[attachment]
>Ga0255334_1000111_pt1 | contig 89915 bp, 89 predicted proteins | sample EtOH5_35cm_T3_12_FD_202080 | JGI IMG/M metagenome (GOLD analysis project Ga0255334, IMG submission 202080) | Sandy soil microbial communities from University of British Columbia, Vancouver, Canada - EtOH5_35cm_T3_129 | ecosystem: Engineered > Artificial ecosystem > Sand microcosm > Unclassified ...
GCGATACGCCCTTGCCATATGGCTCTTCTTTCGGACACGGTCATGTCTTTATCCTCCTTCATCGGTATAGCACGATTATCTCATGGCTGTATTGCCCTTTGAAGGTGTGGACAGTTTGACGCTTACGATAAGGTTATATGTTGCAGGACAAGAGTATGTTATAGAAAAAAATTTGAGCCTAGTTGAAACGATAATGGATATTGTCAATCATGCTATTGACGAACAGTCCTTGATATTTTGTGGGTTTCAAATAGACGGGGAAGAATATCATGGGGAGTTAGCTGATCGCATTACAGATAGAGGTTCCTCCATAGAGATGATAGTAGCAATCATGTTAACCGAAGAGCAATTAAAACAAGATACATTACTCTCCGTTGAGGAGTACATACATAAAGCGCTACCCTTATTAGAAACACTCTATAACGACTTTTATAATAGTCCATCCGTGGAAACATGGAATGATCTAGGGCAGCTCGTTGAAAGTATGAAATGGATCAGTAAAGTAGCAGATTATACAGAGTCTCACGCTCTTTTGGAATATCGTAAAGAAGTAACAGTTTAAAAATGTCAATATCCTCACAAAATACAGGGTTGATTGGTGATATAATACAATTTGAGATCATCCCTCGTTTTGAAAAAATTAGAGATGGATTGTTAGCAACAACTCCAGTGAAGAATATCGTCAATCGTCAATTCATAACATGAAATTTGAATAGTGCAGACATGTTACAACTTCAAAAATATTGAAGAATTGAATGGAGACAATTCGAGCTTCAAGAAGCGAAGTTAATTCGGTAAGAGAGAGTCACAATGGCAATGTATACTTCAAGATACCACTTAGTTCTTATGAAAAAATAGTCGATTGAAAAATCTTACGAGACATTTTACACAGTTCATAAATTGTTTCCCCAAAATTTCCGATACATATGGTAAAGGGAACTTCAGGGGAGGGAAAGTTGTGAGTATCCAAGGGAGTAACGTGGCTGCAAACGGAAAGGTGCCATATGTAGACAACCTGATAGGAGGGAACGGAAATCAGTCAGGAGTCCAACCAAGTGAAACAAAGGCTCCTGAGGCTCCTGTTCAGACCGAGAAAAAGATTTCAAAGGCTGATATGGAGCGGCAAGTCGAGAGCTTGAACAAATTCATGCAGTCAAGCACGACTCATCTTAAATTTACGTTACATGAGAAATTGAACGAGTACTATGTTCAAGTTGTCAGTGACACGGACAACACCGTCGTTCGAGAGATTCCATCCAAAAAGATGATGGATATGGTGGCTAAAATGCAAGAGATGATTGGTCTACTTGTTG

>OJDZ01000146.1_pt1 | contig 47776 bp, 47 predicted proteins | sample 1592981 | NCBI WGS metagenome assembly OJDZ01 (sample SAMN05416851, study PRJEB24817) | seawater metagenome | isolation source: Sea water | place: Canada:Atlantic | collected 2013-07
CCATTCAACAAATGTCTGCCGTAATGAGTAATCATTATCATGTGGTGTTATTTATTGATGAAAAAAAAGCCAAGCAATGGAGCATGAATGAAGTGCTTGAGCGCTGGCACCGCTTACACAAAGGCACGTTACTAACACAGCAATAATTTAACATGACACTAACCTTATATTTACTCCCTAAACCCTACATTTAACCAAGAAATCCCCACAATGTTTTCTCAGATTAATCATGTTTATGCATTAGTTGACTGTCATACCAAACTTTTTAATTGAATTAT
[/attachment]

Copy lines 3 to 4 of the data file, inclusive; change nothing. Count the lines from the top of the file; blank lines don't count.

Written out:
>OJDZ01000146.1_pt1 | contig 47776 bp, 47 predicted proteins | sample 1592981 | NCBI WGS metagenome assembly OJDZ01 (sample SAMN05416851, study PRJEB24817) | seawater metagenome | isolation source: Sea water | place: Canada:Atlantic | collected 2013-07
CCATTCAACAAATGTCTGCCGTAATGAGTAATCATTATCATGTGGTGTTATTTATTGATGAAAAAAAAGCCAAGCAATGGAGCATGAATGAAGTGCTTGAGCGCTGGCACCGCTTACACAAAGGCACGTTACTAACACAGCAATAATTTAACATGACACTAACCTTATATTTACTCCCTAAACCCTACATTTAACCAAGAAATCCCCACAATGTTTTCTCAGATTAATCATGTTTATGCATTAGTTGACTGTCATACCAAACTTTTTAATTGAATTAT